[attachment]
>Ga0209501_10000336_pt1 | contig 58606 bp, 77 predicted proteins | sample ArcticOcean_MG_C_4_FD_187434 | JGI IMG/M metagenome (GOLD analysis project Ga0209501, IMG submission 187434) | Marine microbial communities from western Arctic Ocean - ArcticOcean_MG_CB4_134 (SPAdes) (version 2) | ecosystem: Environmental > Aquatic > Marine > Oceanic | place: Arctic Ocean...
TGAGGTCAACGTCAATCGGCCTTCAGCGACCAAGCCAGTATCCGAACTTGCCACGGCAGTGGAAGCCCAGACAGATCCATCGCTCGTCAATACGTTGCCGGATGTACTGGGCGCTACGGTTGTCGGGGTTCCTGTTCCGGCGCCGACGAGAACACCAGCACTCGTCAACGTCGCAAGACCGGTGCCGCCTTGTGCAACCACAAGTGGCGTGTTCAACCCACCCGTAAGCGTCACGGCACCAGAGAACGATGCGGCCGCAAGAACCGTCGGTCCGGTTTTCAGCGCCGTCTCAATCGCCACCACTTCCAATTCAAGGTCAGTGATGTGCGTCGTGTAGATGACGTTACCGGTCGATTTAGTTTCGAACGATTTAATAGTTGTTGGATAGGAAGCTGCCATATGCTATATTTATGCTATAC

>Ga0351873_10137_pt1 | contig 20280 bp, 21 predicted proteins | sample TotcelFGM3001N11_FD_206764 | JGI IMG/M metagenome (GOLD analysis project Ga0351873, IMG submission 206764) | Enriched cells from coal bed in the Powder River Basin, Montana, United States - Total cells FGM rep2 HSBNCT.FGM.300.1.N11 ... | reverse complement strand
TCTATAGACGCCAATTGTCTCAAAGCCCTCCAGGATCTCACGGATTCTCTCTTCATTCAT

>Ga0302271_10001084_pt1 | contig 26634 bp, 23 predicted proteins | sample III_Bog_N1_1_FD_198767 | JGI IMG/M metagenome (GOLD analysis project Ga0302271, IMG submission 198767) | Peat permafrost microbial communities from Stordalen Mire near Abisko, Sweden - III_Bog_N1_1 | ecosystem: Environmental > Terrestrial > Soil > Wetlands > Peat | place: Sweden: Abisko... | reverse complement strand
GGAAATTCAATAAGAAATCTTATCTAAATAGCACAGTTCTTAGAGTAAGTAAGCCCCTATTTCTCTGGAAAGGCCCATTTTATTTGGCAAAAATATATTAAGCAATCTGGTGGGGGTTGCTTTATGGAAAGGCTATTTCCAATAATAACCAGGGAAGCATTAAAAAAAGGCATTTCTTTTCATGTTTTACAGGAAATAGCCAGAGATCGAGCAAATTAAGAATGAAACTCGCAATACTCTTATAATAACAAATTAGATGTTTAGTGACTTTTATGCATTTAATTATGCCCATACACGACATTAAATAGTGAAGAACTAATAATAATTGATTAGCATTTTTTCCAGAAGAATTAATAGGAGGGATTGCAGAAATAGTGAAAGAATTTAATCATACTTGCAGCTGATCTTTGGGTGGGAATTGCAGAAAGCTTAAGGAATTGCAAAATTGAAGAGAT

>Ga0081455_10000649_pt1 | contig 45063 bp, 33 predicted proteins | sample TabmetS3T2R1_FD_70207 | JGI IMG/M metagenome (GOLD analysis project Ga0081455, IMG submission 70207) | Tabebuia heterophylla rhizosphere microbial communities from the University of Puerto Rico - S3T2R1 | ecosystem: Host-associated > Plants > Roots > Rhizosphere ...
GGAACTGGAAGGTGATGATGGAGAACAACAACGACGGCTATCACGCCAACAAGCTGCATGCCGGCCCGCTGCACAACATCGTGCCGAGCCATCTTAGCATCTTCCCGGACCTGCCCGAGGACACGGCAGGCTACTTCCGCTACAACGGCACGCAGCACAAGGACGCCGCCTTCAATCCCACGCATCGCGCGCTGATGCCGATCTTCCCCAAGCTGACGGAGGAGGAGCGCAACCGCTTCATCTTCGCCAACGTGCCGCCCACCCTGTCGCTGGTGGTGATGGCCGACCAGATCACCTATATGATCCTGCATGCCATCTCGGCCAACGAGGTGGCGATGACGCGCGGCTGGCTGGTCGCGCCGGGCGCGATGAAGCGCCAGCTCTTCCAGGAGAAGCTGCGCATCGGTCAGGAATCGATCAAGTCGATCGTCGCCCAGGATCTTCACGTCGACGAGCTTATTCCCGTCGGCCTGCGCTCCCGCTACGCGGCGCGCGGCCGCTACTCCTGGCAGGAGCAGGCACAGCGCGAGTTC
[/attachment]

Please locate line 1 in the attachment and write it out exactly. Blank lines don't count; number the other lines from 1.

>Ga0209501_10000336_pt1 | contig 58606 bp, 77 predicted proteins | sample ArcticOcean_MG_C_4_FD_187434 | JGI IMG/M metagenome (GOLD analysis project Ga0209501, IMG submission 187434) | Marine microbial communities from western Arctic Ocean - ArcticOcean_MG_CB4_134 (SPAdes) (version 2) | ecosystem: Environmental > Aquatic > Marine > Oceanic | place: Arctic Ocean...